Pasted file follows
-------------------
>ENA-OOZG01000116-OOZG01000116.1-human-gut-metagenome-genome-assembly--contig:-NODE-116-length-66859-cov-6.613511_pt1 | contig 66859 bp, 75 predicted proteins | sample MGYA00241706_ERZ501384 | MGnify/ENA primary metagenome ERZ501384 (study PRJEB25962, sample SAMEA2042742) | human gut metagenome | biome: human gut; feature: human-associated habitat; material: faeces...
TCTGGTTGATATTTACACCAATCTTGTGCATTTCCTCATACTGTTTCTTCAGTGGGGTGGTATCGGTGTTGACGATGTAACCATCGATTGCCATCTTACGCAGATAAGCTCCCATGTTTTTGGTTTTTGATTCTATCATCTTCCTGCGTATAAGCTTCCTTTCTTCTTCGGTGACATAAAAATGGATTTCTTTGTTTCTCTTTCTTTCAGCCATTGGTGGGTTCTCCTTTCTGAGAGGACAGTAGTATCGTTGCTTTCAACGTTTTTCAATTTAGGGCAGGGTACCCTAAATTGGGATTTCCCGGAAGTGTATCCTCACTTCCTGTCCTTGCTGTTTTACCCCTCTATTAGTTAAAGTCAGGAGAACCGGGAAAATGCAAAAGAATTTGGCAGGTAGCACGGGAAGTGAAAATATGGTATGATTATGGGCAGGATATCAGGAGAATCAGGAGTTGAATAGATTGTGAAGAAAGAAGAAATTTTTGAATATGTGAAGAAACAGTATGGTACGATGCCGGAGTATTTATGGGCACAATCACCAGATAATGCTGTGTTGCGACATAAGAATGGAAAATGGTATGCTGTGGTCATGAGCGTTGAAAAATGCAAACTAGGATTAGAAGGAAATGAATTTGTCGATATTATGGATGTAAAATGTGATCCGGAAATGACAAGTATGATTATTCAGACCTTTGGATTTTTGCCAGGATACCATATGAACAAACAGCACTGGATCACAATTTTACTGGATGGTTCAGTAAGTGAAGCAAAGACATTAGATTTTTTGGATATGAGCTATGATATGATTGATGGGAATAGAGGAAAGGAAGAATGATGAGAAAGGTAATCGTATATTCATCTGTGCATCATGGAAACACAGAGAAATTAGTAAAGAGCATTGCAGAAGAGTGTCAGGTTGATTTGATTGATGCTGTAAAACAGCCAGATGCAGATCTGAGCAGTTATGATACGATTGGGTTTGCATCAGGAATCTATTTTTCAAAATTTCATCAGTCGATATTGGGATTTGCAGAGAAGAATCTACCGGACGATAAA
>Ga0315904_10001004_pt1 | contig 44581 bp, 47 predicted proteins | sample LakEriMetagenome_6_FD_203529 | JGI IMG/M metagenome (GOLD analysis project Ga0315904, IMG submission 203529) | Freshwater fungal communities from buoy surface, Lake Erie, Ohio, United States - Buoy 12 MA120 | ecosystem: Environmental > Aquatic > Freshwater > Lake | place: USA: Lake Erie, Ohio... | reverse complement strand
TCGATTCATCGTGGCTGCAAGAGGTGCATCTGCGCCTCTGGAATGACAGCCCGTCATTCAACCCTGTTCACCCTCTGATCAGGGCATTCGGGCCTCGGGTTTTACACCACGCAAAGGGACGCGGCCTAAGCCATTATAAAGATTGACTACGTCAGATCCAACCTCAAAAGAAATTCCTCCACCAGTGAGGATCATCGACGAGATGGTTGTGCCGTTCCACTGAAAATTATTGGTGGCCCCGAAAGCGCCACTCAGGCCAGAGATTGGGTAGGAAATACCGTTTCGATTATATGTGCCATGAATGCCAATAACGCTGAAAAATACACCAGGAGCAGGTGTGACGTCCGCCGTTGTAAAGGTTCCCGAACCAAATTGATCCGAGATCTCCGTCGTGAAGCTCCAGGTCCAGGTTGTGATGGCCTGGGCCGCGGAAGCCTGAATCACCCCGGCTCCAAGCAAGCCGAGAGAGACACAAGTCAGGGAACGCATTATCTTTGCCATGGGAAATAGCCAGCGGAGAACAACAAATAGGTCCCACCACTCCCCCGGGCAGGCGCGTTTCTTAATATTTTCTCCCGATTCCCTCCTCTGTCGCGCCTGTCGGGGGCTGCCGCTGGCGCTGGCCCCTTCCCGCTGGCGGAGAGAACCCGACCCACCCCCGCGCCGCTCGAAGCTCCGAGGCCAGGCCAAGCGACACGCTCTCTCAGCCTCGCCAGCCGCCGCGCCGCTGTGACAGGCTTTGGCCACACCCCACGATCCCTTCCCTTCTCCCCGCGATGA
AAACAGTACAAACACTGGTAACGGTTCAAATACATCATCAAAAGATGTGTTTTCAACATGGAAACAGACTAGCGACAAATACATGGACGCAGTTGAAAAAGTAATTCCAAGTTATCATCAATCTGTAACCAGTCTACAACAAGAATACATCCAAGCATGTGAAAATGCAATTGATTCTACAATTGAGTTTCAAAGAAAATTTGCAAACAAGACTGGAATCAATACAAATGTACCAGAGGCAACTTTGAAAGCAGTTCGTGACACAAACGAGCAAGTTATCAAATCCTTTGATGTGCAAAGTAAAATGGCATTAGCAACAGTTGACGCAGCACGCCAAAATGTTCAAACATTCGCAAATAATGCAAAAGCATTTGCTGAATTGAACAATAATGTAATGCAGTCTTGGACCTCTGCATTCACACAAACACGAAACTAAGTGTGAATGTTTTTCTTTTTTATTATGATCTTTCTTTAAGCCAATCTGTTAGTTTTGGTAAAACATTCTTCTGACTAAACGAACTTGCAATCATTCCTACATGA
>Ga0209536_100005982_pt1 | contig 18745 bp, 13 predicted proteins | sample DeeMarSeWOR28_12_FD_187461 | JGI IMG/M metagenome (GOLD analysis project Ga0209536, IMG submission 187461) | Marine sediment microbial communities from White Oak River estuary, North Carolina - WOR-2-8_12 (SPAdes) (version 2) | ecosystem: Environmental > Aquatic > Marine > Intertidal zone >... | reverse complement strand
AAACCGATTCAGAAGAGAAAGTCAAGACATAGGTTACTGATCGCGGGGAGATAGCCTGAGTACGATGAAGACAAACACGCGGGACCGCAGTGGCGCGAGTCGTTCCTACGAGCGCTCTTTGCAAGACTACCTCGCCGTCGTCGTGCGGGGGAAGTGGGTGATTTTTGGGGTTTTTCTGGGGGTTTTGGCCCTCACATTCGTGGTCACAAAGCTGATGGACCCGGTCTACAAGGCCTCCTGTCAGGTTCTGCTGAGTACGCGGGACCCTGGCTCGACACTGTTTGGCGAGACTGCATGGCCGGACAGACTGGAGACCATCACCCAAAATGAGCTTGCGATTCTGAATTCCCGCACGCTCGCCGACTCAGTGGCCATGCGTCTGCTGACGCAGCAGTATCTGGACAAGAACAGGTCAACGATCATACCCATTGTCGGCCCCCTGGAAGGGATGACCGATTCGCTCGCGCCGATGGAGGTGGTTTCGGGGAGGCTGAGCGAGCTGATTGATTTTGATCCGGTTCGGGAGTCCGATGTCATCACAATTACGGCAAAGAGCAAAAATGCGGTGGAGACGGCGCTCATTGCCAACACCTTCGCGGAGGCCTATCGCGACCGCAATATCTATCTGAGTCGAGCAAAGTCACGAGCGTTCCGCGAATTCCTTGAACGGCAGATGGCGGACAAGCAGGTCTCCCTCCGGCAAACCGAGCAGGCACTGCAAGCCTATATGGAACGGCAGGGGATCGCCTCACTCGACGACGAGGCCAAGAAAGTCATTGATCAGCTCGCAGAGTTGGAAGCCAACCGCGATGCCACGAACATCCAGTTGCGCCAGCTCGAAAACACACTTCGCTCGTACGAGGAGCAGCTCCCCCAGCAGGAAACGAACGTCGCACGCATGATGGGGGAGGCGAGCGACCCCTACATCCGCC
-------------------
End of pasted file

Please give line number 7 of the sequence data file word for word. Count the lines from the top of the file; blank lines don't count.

AAACCGATTCAGAAGAGAAAGTCAAGACATAGGTTACTGATCGCGGGGAGATAGCCTGAGTACGATGAAGACAAACACGCGGGACCGCAGTGGCGCGAGTCGTTCCTACGAGCGCTCTTTGCAAGACTACCTCGCCGTCGTCGTGCGGGGGAAGTGGGTGATTTTTGGGGTTTTTCTGGGGGTTTTGGCCCTCACATTCGTGGTCACAAAGCTGATGGACCCGGTCTACAAGGCCTCCTGTCAGGTTCTGCTGAGTACGCGGGACCCTGGCTCGACACTGTTTGGCGAGACTGCATGGCCGGACAGACTGGAGACCATCACCCAAAATGAGCTTGCGATTCTGAATTCCCGCACGCTCGCCGACTCAGTGGCCATGCGTCTGCTGACGCAGCAGTATCTGGACAAGAACAGGTCAACGATCATACCCATTGTCGGCCCCCTGGAAGGGATGACCGATTCGCTCGCGCCGATGGAGGTGGTTTCGGGGAGGCTGAGCGAGCTGATTGATTTTGATCCGGTTCGGGAGTCCGATGTCATCACAATTACGGCAAAGAGCAAAAATGCGGTGGAGACGGCGCTCATTGCCAACACCTTCGCGGAGGCCTATCGCGACCGCAATATCTATCTGAGTCGAGCAAAGTCACGAGCGTTCCGCGAATTCCTTGAACGGCAGATGGCGGACAAGCAGGTCTCCCTCCGGCAAACCGAGCAGGCACTGCAAGCCTATATGGAACGGCAGGGGATCGCCTCACTCGACGACGAGGCCAAGAAAGTCATTGATCAGCTCGCAGAGTTGGAAGCCAACCGCGATGCCACGAACATCCAGTTGCGCCAGCTCGAAAACACACTTCGCTCGTACGAGGAGCAGCTCCCCCAGCAGGAAACGAACGTCGCACGCATGATGGGGGAGGCGAGCGACCCCTACATCCGCC